Category Archives: History

Hostory of Lyme Regis and the Lyme Regis Society

Heritage Matters and the “Ron and Norah Driver Youth Heritage Prize”

Prizes for Heritage Matters, the arts competition organised by the Society and sponsored by it, Lyme Regis Museum and the Town Mill, were presented on Saturday the 19th September at the Jubilee Pavilion. Scores of entries were received from pupils at Woodroffe School, St Michael’s Primary School and Mrs. Ethelston’s School and we believe that the competition really succeeded in raising the profile of the town’s heritage amongst its young people.

The Jubilee Pavilion will have an exhibition of the three first prize winners (one from each school) and those entries which were “Highly Commended” for the remainder of ArtsFest. All the other entries are on show at The Hub in Church Street.

The best overall entry was awarded the Ron and Norah Driver Youth Heritage Prize by the Society. This went to Polly Howarth Yates of Woodroffe School (shown left with her mixed media composition). Polly’s concept was that a town’s heritage is  shown in what is thrown away. Her picture shows the huge Black Ven landslip of 2008 which brought down some of the contents of the old rubbish dump. Polly used small items from the dump mixed with pictures from the town’s history (e.g. Mary Anning, John Fowles, Thomas Coram) to form the landslip in her picture which was created on an old woodedn panel on which she had transcribed the history of the dump. Great concept and wonderful execution. It is hoped that, following its display during ArtsFest, Polly’s work will be on display for a while in the Museum.

Another great concept came from Lila and Evelyn Churchill of Mrs Ehelston’s School who won the first prize there. Their Belmont House was a painted box (right) and the inside of the box was decorated with extract of information about John Fowles life and works together with information written in their own hands about their great-great grandfather who was John Fowles’ gardener in the later years of his life.

The first prize winner for St Michael’s School was Lucy Waplington with a painting of the Cobb (left).

 

 

Marking the Monmouth Rebellion by Diana Shervington

I am campaigning to the Dorset District Council or the Dorset County Council. What I want them to do is install a plaque at the entrance of Stile Lane. Here it was on the llth June, 1685, that the Duke of Monmouth and his motley army came up from the shore where they had landed from three ships. It is important for any town that has suffered a rebellion for the events to be remembered.

Lyme Regis was the scene of that ill-fated expedition. James, Duke of Monmouth, was the natural child of Charles II and Lucy Walters of Haverfordwest in Pembrokeshire. They lived in great style at The Hague and were very friendly with the Dutch Prince. Monmouth was also popular and well-liked in the west country.

At that time Lyme had a large number of dissenters who suffered from religious persecution and who were ready to rise up and fight the battle of the Lord against Popery and arbitrary power. It was well known that the great body of the inhabitants of Lyme were a hardy and turbulent race of people who cherished strong antipathy to the existing government. But the Mayor of Lyme and his Town Council were staunch Parliamentarians who sent a message to Exeter asking the King for troops.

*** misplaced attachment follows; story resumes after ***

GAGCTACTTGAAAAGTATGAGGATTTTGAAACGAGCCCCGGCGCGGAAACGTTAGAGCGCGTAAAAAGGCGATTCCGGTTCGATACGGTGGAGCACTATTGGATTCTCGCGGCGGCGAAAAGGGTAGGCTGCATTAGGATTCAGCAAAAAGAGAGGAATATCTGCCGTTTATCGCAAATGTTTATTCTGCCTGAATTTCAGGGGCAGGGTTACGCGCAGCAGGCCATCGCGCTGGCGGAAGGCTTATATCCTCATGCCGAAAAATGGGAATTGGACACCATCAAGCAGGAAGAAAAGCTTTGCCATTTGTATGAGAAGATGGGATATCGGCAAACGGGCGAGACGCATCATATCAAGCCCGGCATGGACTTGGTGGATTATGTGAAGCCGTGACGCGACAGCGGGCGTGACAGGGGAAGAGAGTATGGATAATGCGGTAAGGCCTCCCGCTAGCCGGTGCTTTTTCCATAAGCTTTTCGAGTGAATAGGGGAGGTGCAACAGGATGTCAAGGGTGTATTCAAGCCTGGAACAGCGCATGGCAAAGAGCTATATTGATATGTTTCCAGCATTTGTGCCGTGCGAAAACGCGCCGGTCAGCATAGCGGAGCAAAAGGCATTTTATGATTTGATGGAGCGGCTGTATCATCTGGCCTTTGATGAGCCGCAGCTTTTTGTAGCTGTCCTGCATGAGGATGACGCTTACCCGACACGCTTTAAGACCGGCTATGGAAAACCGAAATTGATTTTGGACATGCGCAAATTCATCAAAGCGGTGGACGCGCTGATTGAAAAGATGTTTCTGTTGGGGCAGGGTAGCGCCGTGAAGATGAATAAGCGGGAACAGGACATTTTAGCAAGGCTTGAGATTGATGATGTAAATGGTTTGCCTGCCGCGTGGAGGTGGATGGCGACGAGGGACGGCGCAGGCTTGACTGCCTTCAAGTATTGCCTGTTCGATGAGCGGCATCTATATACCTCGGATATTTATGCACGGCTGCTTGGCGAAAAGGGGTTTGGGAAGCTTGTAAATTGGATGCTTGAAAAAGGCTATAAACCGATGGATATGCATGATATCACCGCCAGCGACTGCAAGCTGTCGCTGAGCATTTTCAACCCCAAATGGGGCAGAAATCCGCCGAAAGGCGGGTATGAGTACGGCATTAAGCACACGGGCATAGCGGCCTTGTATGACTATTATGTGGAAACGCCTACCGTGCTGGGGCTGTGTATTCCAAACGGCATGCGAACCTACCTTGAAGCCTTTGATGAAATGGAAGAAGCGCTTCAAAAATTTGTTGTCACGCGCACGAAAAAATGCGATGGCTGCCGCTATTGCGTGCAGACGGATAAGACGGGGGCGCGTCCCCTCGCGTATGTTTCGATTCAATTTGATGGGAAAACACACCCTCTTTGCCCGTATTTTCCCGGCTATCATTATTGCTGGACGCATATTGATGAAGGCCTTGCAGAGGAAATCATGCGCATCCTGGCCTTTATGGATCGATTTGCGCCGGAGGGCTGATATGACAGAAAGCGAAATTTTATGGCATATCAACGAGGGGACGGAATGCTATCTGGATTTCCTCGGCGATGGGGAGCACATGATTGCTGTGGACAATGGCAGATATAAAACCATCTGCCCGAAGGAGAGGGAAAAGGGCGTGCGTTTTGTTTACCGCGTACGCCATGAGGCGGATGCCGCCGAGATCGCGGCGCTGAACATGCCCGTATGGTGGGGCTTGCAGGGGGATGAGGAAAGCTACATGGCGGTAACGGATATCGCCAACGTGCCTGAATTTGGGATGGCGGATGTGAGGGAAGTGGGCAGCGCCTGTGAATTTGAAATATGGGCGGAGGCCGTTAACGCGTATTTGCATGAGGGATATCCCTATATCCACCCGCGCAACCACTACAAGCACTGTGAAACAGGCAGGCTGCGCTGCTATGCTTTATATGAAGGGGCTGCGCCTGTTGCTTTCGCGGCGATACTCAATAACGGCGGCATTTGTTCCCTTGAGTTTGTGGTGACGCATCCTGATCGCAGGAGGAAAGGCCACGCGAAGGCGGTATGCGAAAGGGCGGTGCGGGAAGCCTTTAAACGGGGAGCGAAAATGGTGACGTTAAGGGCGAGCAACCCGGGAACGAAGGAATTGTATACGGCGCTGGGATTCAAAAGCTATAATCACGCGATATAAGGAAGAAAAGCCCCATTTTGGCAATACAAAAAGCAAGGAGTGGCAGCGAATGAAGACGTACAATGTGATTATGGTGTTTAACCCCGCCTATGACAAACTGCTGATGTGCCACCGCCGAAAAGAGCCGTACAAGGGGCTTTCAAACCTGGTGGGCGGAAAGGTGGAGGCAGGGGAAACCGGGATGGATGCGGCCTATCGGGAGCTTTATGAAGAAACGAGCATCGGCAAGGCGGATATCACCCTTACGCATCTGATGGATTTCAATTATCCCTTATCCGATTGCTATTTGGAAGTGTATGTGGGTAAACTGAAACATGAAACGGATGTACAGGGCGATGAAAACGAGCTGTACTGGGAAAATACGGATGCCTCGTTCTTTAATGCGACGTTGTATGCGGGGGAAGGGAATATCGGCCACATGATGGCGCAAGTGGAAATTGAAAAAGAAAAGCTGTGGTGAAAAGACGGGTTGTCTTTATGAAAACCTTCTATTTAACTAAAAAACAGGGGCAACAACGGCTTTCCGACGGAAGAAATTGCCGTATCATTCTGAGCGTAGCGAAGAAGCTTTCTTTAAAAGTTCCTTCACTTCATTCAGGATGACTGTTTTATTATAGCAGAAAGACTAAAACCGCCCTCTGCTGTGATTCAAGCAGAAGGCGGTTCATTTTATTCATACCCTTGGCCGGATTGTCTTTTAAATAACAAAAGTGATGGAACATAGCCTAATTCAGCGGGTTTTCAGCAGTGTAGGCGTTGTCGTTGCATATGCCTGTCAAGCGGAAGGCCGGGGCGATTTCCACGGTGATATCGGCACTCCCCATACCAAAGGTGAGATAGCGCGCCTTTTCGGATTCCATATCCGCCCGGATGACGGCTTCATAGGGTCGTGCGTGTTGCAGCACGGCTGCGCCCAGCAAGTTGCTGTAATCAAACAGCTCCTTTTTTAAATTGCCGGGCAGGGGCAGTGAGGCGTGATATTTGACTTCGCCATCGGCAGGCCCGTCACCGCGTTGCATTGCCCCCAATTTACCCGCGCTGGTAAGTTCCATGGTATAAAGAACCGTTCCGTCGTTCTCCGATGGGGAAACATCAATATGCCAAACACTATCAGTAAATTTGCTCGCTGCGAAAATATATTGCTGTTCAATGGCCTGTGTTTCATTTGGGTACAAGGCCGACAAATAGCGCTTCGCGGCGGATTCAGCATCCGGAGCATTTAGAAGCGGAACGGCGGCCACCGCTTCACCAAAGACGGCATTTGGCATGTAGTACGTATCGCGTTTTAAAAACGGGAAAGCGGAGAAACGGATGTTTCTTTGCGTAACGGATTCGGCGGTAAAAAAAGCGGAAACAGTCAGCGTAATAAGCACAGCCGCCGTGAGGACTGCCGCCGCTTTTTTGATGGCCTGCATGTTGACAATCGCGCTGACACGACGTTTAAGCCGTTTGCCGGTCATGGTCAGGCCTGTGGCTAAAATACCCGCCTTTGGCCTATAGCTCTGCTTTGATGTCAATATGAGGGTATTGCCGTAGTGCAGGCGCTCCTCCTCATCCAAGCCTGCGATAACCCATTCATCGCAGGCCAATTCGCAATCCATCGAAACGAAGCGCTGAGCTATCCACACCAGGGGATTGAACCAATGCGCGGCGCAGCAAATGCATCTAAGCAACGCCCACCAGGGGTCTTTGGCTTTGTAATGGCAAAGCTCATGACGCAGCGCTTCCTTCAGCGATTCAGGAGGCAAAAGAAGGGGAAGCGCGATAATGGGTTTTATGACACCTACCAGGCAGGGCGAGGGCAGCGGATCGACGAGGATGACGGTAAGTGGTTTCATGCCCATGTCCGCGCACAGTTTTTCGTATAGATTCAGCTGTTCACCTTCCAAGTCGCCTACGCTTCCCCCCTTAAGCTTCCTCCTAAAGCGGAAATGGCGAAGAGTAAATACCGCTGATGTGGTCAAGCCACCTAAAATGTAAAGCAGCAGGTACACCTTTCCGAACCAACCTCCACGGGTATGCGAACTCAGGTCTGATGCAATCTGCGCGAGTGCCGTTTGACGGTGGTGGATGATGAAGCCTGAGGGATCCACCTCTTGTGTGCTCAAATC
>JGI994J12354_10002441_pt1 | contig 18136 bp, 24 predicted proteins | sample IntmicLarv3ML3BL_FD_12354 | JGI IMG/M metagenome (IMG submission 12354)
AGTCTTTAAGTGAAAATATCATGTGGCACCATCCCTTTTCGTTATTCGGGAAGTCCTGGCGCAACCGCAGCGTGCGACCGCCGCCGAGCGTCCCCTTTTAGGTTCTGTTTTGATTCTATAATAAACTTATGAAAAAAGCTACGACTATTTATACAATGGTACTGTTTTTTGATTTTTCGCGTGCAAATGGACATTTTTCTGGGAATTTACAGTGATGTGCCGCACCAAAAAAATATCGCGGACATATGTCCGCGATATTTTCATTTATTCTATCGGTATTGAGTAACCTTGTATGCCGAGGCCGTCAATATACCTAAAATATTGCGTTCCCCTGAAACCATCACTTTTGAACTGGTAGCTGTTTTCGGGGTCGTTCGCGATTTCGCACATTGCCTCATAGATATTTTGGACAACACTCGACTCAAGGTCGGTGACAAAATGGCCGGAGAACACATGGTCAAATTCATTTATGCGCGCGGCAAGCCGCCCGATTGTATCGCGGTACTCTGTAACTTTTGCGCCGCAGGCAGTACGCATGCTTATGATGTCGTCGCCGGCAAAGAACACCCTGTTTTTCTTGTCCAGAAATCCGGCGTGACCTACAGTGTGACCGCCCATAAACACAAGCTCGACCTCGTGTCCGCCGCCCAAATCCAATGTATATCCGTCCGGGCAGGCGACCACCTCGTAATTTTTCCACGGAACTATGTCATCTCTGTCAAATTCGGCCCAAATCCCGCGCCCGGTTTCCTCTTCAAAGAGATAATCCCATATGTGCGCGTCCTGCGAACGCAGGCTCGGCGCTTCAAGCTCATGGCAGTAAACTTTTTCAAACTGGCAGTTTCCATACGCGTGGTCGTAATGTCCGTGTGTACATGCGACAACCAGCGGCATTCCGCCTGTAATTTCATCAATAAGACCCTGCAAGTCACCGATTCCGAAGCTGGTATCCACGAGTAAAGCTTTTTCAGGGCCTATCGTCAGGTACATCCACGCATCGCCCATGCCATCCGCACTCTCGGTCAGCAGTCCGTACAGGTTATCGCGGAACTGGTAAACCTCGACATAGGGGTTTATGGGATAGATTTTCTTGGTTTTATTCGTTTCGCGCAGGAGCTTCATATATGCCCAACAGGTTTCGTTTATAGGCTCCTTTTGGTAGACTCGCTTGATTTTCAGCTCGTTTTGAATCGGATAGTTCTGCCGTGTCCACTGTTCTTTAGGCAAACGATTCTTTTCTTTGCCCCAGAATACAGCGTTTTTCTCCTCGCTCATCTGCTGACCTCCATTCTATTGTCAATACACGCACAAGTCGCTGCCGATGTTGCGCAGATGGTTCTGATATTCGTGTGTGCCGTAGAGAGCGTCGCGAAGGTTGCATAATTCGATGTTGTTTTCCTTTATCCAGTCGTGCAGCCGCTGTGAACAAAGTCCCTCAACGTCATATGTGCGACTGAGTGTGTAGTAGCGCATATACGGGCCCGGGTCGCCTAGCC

I feel that the inhabitants of Lyme, tourists and school parties would love to hear
about this rebellion which ended with twelve so-called rebels being hanged, drawn and quartered on 12th September, at the instigation of Judge Jeffreys on what we now call Monmouth beach.

James, Duke of Monmouth, had arrived in Lyme from a 32-gun frigate on
Thursday, 11th June. He landed on the sand beside the Cobb. He and his 82
followers then knelt down in a short act of devotion before they entered the town by way of Stile Lane (left). Plenty of men in the town were recruited into Monmouth’s army. The Duke had issued a Declaration of his Intentions which was very damning, both here and in Weymouth. He sent 40 men to subdue Bridport – which they did but then started plundering the inhabitants. Monmouth’s army marched to Axminster and so on to Sedgemoor where on Monday, 6th July, was fought the last battle on English soil, a battle which blasted Monmouth’s hopes for ever.

These events, I believe, deserve to be commemorated on a plaque at the entrance
to Stile Lane. I hope the District Council will comply!

The Society’s Committee support Diana’s campaign for a plaque to commemorate Monmouth’s entry into Lyme.

This article first appeared in the Society’s Spring 2014 Newsletter.

For those who don’t know Diana Shervington, there is a recent article on her at
www.marshwoodvale.com/people/articles/people/diana-shervington

The Day Lyme Nearly Died

No, it wasn’t this week but the horrendous storms made me think!